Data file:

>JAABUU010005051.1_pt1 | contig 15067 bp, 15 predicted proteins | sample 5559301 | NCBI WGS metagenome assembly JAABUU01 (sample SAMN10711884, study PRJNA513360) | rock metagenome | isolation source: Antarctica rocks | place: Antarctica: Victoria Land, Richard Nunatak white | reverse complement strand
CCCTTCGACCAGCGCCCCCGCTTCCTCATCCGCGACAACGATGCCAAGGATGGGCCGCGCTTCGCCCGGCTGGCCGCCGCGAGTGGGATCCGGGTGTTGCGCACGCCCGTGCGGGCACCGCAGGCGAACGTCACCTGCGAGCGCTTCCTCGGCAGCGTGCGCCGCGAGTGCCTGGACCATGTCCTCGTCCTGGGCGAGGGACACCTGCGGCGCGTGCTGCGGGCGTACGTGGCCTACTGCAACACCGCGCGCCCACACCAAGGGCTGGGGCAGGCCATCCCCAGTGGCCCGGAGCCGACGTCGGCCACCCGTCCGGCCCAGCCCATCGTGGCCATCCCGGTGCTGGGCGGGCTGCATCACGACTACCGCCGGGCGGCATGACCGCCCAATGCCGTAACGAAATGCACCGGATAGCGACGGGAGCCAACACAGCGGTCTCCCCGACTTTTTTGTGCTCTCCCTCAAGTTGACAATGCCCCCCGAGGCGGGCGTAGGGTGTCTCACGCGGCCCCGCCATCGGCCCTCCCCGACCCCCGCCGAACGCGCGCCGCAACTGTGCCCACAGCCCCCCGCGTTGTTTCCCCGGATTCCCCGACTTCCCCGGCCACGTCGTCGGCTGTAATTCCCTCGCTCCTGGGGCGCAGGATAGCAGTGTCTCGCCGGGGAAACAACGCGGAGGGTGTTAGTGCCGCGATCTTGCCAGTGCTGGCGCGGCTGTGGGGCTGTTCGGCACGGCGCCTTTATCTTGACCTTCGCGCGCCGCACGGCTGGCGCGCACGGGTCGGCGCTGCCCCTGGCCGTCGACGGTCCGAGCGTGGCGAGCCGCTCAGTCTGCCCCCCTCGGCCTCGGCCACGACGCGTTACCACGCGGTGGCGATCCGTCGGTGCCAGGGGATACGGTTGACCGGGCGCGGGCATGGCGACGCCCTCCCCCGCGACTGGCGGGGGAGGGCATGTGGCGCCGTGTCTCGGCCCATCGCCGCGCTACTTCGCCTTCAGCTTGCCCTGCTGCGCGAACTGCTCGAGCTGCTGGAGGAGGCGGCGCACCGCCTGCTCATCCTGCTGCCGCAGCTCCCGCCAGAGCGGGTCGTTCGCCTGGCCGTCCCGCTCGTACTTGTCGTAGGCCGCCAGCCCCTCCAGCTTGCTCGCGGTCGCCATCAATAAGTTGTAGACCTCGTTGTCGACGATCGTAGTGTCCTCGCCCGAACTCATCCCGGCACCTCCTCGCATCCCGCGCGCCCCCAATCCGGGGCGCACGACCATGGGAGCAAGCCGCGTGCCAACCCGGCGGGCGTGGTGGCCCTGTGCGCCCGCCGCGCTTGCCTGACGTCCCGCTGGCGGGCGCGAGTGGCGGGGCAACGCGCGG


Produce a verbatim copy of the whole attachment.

>JAABUU010005051.1_pt1 | contig 15067 bp, 15 predicted proteins | sample 5559301 | NCBI WGS metagenome assembly JAABUU01 (sample SAMN10711884, study PRJNA513360) | rock metagenome | isolation source: Antarctica rocks | place: Antarctica: Victoria Land, Richard Nunatak white | reverse complement strand
CCCTTCGACCAGCGCCCCCGCTTCCTCATCCGCGACAACGATGCCAAGGATGGGCCGCGCTTCGCCCGGCTGGCCGCCGCGAGTGGGATCCGGGTGTTGCGCACGCCCGTGCGGGCACCGCAGGCGAACGTCACCTGCGAGCGCTTCCTCGGCAGCGTGCGCCGCGAGTGCCTGGACCATGTCCTCGTCCTGGGCGAGGGACACCTGCGGCGCGTGCTGCGGGCGTACGTGGCCTACTGCAACACCGCGCGCCCACACCAAGGGCTGGGGCAGGCCATCCCCAGTGGCCCGGAGCCGACGTCGGCCACCCGTCCGGCCCAGCCCATCGTGGCCATCCCGGTGCTGGGCGGGCTGCATCACGACTACCGCCGGGCGGCATGACCGCCCAATGCCGTAACGAAATGCACCGGATAGCGACGGGAGCCAACACAGCGGTCTCCCCGACTTTTTTGTGCTCTCCCTCAAGTTGACAATGCCCCCCGAGGCGGGCGTAGGGTGTCTCACGCGGCCCCGCCATCGGCCCTCCCCGACCCCCGCCGAACGCGCGCCGCAACTGTGCCCACAGCCCCCCGCGTTGTTTCCCCGGATTCCCCGACTTCCCCGGCCACGTCGTCGGCTGTAATTCCCTCGCTCCTGGGGCGCAGGATAGCAGTGTCTCGCCGGGGAAACAACGCGGAGGGTGTTAGTGCCGCGATCTTGCCAGTGCTGGCGCGGCTGTGGGGCTGTTCGGCACGGCGCCTTTATCTTGACCTTCGCGCGCCGCACGGCTGGCGCGCACGGGTCGGCGCTGCCCCTGGCCGTCGACGGTCCGAGCGTGGCGAGCCGCTCAGTCTGCCCCCCTCGGCCTCGGCCACGACGCGTTACCACGCGGTGGCGATCCGTCGGTGCCAGGGGATACGGTTGACCGGGCGCGGGCATGGCGACGCCCTCCCCCGCGACTGGCGGGGGAGGGCATGTGGCGCCGTGTCTCGGCCCATCGCCGCGCTACTTCGCCTTCAGCTTGCCCTGCTGCGCGAACTGCTCGAGCTGCTGGAGGAGGCGGCGCACCGCCTGCTCATCCTGCTGCCGCAGCTCCCGCCAGAGCGGGTCGTTCGCCTGGCCGTCCCGCTCGTACTTGTCGTAGGCCGCCAGCCCCTCCAGCTTGCTCGCGGTCGCCATCAATAAGTTGTAGACCTCGTTGTCGACGATCGTAGTGTCCTCGCCCGAACTCATCCCGGCACCTCCTCGCATCCCGCGCGCCCCCAATCCGGGGCGCACGACCATGGGAGCAAGCCGCGTGCCAACCCGGCGGGCGTGGTGGCCCTGTGCGCCCGCCGCGCTTGCCTGACGTCCCGCTGGCGGGCGCGAGTGGCGGGGCAACGCGCGG